So you have a commodity, the spice Melange, in high demand by very powerful entities, and in very rare supply. You can imagine the intrigues and alliances and betrayals and, yes, even battles that emerge out of the conflict introduced by this economic stress. (Actually, you don’t have to imagine it, your can read the books by Frank Herbert, who got enough mileage out of this political tension to fill six books.) Now your book doesn't have to center around this economic tension, but it can add all sorts of color and richness as a backdrop to larger epics and themes. Dune itself is more about prophesies and myths and the emergence of a super-being or god who will bring peace to the universe.

The point is, if you feel the world you’re building is thin or lacking in richness and opportunities for conflict, don’t forget that politics is a great way to introduce grander themes and wider scope to a novel or epic series. And that the core to all politics, eventually, comes down to economics. Of which now you know just enough to build upon.


Check out Kevin’s latest releases, the wonderfully entertaining espionage thriller, “Rogue Agenda,” a startling and engrossing gothic thriller “Bloodflow,” and don’t miss Bloodtrail, the upcoming sequel to Bloodflow.

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Guest Post – Betsy Dornbusch: The M Word

By Betsy Dornbusch

Emissary coverMarketing is a dirty word in publishing. The publishers don’t do it, the writers don’t want to do it, and it doesn’t work anyway, right? I mean, how many times do readers have to hear about a book before they buy? Three? Eleventy-hundred? Who knows?! Might as well do nothing.

If you can deal with the guilt.

Or do EVERYTHING!

If you can stop eating, showering, caring for children, going to a day job, writing because who has time to write when you’re hawking books to anyone who’ll listen. Also, be sure to find a good therapist because that way lies madness.

Pro-tip: Do What You Do Well.

Read, take advice, try some strategies on for size. If it doesn’t work, if you hate doing it, then for the love of all that is holy, don’t do it anymore! I’ve many friends who handsell books at cons. Me, not so much. One writer I know just did a 100-stop blog tour in a month. Yeah, no. I’m not particularly good at asking for author quotes or disciplined in sending out review requests, so I let my publicists —a private one I hired and the Night Shade Books publicist— handle that. Some writers are wonderful at doing readings. Me, not so much. And, gasp, some writers really do just concentrate on writing the next book, which is also a valid marketing strategy. This often coincides with writing short stories and novellas to sell alongside their primary works.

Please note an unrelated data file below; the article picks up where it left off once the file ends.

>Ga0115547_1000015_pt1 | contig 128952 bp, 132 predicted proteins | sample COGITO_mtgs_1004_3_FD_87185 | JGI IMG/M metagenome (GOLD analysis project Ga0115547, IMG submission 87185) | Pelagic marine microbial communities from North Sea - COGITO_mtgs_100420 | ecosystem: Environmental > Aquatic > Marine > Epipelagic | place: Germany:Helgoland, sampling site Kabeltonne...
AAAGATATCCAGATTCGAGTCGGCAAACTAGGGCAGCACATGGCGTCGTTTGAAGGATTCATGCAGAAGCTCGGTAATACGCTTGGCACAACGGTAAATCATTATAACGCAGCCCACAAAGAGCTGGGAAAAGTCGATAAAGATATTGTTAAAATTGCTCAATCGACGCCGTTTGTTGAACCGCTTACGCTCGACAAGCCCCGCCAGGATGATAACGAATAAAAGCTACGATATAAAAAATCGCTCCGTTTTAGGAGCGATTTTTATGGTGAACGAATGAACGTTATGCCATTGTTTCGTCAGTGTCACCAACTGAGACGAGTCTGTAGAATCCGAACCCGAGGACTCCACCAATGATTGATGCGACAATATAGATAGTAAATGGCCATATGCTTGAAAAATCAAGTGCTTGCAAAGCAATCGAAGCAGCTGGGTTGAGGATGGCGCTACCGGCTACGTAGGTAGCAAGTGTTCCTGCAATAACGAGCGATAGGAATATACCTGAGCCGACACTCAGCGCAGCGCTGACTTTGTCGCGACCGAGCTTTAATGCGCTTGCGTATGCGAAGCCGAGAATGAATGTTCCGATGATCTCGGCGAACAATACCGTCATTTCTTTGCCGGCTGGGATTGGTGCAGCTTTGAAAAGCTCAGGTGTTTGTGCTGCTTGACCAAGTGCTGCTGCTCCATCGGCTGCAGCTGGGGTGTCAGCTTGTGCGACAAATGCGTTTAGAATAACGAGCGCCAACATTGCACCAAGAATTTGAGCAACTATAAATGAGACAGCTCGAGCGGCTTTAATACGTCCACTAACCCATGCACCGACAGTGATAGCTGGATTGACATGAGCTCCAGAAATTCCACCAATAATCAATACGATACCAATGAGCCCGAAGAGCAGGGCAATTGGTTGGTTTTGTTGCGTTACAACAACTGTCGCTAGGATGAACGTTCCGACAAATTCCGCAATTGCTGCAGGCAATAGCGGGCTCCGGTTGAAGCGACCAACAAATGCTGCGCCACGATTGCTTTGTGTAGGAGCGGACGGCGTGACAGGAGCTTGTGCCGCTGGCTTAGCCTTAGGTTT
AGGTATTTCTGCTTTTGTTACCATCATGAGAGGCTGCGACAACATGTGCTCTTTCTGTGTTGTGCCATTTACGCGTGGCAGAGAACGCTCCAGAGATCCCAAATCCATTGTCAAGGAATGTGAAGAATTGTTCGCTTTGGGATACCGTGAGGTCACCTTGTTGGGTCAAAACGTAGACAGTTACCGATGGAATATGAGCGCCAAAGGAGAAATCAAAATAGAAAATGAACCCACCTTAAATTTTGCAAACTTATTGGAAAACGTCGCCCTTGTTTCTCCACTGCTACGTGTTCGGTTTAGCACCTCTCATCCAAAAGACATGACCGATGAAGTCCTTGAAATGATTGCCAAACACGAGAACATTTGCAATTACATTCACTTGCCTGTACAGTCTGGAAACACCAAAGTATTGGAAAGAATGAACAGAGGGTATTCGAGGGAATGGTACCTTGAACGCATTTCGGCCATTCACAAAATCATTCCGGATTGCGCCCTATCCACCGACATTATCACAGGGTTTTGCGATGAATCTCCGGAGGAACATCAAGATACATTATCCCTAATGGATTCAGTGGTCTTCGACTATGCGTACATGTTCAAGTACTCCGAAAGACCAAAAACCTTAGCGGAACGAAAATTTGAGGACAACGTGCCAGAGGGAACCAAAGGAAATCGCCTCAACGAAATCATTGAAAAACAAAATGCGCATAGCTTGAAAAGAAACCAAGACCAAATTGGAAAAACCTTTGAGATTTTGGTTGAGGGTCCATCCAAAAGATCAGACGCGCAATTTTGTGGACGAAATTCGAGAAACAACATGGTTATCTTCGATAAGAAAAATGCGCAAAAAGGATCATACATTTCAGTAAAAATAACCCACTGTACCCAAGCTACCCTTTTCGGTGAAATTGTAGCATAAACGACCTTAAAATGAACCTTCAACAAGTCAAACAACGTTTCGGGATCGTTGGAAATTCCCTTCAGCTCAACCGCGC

As for me, I’ve tried lots of stuff and six books and ten years later my focus, besides writing the best book I can, is on making friends and talking at cons. That’s pretty much the size of it, though the list does go on a bit:

  • Cons get me in front of SFF readers and maintain my industry friendships.
  • I blather online and in person about my passions. Mine are diversity in SFF, and home décor because I used to be a designer.
  • Strategic local appearances.
  • Limited strategic, high-profile guest blog writing.
  • Interviews: I’ll let about anyone interview me: podcasts, blogs, paper.
  • Make friends with booksellers.
  • Swag: Pens are reusable and readers are delighted to carry off the pen you signed their book with. I always have some with me and if I meet someone in the wild who shows interest in my books, I give them one.
  • Hang out in bars and meet people. Readers hang out in bars. At cons, writers and editors and agents definitely hang out in bars.
  • Twitter and Facebook (Or Ello, Tsu, Instagram, blogging, pick your online flavor. Just be consistent and remember cross-posting is your friend.)
  • The Blue Mailer from RMFW for every book.

You’ll notice I don’t waste a lot of time doing things outside my particular talent sphere. I’ve spent some time honing the skills I enjoy and I’ve tossed most of the rest. So. Where do your marketing talents lie and how can you exploit them?

 

Betsy Dornbusch is the author of several short stories, novellas, and novels. In addition to Red Rocks squarespeaking at numerous conventions and teaching writing classes, she has spent the last decade editing the online magazine Electric Spec and writing on her website Sex Scenes at Starbucks (betsydornbusch.com). She and her family split their time between Boulder and Grand Lake, Colorado.

twitter: @betsydornbusch